The AC mains line filters are built into the IEC entry connector. There are numerous values of the individual components inside them. The filters are also available as a separate component. Select one based on the current demand. I use ones rated at 5 amps AC minimum. There is no particular advantage to using ones that are much higher than the expected demand.

Hope this helps
Good listening
Bruce

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PostPosted: 14 Oct 2010, 17:27 
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Thanks for your reply. Your (extremely clear) expanation is what I figured was going on. I was looking for conformation as I'm re-learning a lot of electonics. It will probably take me a while but I will post my experience building your creation.

I'm in Oregon, USA.


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PostPosted: 14 Oct 2010, 18:13 
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Glad to help. I didn't know where you were and some countries have different electrical codes and might not require case grounding or perhaps have different specs on the parts needed. I try to design for a world wide audience, but it is not always possible. I do rely on several international contacts for input on projects - particularly the power supplies and interconnects.

Good listening
Bruce

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PostPosted: 14 Oct 2010, 19:01 
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gofar99 wrote:
..In the US external metal parts of equipment must either be double isolated (like some power tools) or have the metal parts connected to an earth ground. This is done as a protective measure in case of internal faults. Audio gear (and lots of other stuff) is sensitive to external noise sources and to prevent pick up of the noise a metal case is often used. A second problem is that if you actually use the case as a signal ground, there is a great tendency for it to develop alternate ground loops and cause hum. The solution I (and many other use) is to keep the signal and case grounds separate. Unfortunately if they are completely isolated there are again noise and hum problems. So the solution is to connect the two grounds at a single point through a capacitor and resistor in parallel...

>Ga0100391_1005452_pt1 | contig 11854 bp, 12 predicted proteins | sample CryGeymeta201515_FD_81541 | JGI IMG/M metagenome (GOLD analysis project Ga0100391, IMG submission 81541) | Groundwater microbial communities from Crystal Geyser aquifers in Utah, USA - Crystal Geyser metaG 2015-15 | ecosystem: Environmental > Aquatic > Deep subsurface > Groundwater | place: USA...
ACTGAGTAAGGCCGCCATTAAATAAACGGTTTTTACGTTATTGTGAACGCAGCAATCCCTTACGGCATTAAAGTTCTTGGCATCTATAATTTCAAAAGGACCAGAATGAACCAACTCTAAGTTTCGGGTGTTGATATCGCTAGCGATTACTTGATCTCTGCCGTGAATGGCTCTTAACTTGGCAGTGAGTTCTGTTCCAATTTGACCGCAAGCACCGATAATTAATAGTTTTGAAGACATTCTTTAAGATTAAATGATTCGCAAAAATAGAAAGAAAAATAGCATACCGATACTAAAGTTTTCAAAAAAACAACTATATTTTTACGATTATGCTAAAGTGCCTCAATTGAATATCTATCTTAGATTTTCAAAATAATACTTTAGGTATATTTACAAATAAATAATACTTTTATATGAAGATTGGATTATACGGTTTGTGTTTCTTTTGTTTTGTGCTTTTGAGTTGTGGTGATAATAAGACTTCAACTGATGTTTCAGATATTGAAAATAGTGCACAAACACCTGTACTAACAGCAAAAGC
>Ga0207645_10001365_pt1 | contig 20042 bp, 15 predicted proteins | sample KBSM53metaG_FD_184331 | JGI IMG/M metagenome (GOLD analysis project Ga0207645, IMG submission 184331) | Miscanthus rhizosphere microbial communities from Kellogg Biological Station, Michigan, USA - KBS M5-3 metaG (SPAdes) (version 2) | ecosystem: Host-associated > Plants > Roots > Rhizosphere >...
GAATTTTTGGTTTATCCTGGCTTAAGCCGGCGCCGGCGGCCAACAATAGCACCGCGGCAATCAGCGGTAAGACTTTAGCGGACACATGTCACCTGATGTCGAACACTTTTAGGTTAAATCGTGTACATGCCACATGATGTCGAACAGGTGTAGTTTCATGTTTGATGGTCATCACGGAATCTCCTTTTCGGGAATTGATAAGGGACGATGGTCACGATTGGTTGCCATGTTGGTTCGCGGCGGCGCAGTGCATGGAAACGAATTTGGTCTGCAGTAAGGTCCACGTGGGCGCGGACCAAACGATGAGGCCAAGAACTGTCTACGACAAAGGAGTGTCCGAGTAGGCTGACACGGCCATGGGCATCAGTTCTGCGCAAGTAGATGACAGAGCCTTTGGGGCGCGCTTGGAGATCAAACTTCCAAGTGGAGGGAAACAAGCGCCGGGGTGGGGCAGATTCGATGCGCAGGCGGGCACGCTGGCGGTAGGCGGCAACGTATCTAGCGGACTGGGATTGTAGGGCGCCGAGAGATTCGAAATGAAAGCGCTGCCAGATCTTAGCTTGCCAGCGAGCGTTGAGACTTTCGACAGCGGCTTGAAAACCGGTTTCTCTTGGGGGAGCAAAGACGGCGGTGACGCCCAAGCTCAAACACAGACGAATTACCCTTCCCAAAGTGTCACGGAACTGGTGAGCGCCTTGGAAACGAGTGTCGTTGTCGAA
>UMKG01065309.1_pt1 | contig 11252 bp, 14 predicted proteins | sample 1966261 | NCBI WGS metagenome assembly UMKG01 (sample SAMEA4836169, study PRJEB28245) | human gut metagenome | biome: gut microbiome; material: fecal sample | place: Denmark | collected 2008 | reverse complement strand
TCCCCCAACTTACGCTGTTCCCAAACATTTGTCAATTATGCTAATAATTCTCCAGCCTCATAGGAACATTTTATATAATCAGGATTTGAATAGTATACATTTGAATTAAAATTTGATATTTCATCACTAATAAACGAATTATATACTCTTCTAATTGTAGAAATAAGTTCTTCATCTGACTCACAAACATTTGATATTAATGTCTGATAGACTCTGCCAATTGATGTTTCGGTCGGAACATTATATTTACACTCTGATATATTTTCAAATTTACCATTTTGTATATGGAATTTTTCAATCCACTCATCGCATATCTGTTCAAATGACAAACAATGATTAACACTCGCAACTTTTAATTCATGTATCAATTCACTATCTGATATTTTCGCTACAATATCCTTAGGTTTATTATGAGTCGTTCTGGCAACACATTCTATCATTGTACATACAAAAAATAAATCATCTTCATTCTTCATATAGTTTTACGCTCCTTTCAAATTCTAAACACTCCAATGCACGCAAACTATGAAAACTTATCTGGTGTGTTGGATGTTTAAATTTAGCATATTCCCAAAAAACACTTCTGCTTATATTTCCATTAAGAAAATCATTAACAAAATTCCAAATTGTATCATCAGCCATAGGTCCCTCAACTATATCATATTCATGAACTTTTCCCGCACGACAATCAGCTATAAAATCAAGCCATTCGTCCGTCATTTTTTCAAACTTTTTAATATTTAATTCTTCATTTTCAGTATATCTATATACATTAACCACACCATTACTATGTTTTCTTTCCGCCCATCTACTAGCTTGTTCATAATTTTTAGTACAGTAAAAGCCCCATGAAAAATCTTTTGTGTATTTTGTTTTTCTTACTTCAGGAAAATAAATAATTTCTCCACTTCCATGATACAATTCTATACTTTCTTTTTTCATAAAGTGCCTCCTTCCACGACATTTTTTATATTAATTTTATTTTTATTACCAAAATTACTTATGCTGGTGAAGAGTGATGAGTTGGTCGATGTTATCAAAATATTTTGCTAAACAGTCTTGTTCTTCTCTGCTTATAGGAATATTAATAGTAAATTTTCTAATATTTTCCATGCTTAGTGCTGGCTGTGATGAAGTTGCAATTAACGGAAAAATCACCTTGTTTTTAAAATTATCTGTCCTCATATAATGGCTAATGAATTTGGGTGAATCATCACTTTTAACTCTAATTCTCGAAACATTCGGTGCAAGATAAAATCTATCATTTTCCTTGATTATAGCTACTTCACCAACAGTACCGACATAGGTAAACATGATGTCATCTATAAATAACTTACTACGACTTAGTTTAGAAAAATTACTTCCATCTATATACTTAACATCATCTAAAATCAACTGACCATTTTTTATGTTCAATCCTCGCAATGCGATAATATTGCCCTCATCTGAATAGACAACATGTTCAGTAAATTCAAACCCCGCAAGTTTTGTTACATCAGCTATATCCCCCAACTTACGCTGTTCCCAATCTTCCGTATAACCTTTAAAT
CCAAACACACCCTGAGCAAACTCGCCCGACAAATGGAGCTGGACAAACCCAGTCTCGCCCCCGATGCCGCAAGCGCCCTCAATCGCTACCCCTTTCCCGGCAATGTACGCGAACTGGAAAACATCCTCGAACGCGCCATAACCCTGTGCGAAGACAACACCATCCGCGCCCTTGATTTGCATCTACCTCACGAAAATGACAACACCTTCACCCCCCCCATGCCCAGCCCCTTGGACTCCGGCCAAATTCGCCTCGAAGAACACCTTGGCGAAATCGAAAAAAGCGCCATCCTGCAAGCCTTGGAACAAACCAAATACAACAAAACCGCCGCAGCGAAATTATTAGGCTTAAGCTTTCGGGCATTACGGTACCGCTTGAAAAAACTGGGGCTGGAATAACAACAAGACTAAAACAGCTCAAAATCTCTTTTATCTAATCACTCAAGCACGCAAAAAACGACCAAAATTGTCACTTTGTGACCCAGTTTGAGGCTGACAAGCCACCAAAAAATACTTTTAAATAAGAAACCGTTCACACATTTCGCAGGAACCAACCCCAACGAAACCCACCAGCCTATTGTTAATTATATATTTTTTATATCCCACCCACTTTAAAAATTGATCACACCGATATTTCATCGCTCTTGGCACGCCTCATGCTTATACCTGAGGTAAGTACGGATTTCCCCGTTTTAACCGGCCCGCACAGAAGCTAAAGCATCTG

This is something that has confused me for some time - glad it came up here. I understand all of the above explanation - it's very concise and clear and it makes sense. However, there are two unanswered questions in my mind concerning this. The first is why not simply tie the grounds together? Don't isolate the case, but use ONLY ONE WIRE to tie the case at only one point to the signal and incoming ground so there are no ground loops in the case - use a star grounding system and do NOT use the case as a signal ground - only tie the case to the signal ground at a single point to prevent ground loops in the case.